To obtain ecological and phytosociological informations on the grassland vegetation in the uplands of western Honshu, Japan, the present investigation was carried out at 32 localities. The grassland in the region is a secondary vegetation which has developed on part of deforested and disturbed areas, and is distributed in the uplands at the elevation from 400 to 1400m, mostly from 700 to 1100m. The origin of the grassland dates back to the 18th and 19th centuries when forests of the uplands were cut except for those on the higher mountains. Major grassland types in the region are the tall grass type dominated by Miscanthus sinensis, the sod grass type dominated by Zoisia japonica, and the bracken type dominated by Pteridium aquilinum, among which the first two types are prevalent throughout the grasslands. The first type is always found at the mowing grassland and at the new grazing grassland, while the second type at the old grazing grassland. The last type is infrequently found in the yearly burned grazing grassland. These three types do not differ from each other in their vertical range.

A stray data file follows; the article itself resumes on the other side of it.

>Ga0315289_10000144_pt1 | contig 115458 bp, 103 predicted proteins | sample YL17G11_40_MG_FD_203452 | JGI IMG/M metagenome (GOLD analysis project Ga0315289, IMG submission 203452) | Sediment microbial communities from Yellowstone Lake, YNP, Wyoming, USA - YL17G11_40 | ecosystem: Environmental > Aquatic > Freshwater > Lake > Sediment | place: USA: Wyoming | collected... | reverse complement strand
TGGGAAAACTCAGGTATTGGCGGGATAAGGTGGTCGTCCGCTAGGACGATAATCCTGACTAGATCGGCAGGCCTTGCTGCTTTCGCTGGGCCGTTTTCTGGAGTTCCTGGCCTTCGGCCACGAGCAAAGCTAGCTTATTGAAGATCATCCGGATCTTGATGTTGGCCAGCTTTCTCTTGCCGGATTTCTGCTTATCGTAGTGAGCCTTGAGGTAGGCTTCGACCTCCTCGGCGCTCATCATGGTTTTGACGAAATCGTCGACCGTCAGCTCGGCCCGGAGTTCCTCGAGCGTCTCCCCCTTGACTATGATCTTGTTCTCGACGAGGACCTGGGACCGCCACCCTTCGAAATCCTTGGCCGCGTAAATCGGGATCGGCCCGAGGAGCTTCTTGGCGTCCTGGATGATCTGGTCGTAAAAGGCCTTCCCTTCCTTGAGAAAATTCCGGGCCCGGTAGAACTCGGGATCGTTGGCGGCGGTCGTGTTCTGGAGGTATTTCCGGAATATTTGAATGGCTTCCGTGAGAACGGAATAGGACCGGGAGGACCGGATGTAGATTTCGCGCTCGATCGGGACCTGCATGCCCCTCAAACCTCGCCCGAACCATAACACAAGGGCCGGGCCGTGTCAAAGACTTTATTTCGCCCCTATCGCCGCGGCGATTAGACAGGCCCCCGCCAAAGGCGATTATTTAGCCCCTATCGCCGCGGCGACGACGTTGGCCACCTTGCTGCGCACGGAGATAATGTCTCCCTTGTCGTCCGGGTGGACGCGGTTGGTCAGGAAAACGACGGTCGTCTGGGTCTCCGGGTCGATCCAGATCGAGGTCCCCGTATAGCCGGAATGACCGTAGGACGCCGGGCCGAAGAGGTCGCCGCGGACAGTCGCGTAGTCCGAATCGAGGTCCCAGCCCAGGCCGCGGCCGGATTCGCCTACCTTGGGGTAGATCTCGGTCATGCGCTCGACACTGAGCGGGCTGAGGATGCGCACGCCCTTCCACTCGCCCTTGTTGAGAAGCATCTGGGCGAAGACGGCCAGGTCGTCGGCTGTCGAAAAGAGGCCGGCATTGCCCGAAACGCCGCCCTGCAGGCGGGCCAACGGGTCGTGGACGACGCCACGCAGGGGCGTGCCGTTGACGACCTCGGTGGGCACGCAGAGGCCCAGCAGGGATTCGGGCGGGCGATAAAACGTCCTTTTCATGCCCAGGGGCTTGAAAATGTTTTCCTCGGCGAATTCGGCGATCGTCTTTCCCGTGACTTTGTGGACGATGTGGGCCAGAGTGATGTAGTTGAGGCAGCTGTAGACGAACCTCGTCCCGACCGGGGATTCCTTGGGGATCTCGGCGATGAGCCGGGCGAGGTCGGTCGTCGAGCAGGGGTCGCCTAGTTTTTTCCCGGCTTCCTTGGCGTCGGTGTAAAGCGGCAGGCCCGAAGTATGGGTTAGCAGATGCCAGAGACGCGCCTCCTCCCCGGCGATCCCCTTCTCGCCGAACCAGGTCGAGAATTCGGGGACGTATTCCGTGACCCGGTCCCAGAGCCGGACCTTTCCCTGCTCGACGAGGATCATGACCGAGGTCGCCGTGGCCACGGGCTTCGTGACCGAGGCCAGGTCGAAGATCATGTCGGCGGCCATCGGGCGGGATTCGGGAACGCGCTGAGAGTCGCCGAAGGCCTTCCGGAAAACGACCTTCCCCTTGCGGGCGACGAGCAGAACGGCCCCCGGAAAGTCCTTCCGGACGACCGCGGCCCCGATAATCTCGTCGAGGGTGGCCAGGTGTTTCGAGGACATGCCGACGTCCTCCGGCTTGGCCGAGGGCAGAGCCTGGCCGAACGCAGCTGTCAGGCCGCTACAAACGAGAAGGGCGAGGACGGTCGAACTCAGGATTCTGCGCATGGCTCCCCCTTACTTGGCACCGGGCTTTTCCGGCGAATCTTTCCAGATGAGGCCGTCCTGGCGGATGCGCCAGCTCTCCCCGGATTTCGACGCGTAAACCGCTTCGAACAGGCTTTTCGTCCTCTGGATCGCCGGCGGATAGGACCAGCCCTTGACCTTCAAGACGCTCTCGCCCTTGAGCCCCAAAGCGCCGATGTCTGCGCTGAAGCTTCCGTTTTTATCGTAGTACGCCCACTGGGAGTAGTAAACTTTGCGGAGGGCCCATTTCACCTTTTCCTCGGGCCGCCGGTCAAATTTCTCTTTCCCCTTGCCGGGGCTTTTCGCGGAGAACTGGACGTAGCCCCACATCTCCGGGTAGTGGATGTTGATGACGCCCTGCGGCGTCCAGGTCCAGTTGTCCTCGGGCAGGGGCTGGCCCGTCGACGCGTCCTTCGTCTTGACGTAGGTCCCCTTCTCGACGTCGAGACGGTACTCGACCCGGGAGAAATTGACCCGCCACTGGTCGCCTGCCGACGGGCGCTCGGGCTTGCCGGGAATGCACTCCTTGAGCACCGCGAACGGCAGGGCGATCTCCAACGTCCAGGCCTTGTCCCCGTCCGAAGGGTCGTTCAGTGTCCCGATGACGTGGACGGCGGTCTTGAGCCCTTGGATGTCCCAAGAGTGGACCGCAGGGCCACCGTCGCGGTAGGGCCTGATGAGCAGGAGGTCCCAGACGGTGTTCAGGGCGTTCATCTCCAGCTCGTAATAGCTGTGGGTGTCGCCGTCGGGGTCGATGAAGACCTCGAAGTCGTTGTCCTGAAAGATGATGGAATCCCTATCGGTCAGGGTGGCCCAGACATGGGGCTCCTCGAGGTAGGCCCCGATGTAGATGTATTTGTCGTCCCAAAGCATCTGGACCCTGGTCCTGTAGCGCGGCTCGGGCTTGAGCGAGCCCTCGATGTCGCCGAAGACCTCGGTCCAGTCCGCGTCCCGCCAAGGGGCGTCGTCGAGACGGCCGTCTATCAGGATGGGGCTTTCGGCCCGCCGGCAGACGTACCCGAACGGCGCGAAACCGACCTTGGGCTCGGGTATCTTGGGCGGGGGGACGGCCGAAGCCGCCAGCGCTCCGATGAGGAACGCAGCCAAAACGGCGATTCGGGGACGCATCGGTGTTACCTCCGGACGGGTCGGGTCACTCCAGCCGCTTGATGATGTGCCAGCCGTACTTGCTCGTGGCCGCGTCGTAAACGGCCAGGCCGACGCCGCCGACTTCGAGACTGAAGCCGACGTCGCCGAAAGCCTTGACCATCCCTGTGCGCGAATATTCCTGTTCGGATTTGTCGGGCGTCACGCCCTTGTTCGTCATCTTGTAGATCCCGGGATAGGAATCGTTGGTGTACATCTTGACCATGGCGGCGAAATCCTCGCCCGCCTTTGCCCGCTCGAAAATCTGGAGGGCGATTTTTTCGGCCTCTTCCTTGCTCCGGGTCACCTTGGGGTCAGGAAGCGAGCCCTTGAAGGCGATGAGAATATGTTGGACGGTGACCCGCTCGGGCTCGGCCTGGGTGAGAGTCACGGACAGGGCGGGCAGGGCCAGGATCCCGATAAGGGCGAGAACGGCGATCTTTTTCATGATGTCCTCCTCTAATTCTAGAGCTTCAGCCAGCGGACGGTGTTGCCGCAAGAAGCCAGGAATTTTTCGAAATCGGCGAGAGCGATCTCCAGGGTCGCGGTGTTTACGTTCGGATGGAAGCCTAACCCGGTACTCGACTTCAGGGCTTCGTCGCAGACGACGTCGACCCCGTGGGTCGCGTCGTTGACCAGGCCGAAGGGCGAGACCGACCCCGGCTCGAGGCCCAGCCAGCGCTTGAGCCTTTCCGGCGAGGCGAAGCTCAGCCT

Intra-and interspecific chasings of immature butterfly fishes were studied in an exhibition tank (110cm×170cm×80cm) of the Suma Aquarium. Observations were made on 35 fishes belonging to 13 species in October 1961. For seven species, Chaetodon collaris, C. auriga, C. lunula, C. lineolatus, C. vagabundus, C. melanotus and Heniochus acuminatus, among which nine species had more than two individuals each in the tank, intraspecific chasing was far more frequent and eminent than the interspecific one. On the contrary, though only few data were available, the other two species, Chaetodon nippon and C. ephippium, appeared to chase fishes of other species as well as those of their own species. For the remaining species, it is at present difficult to conclude with certainty. Interspecific chasing of Heniochus acuminatus is concentrated mainly to H. singularius, and the latter chased the former back, but hindered no other species. This may suggest that fish is likely to chase a fish of another species of shape and colour resembling its own. The frequency of intraspecific chasing in any species was much higher before and during feeding than after, while the frequency of interspecific chasing decreased apparently before and during feeding.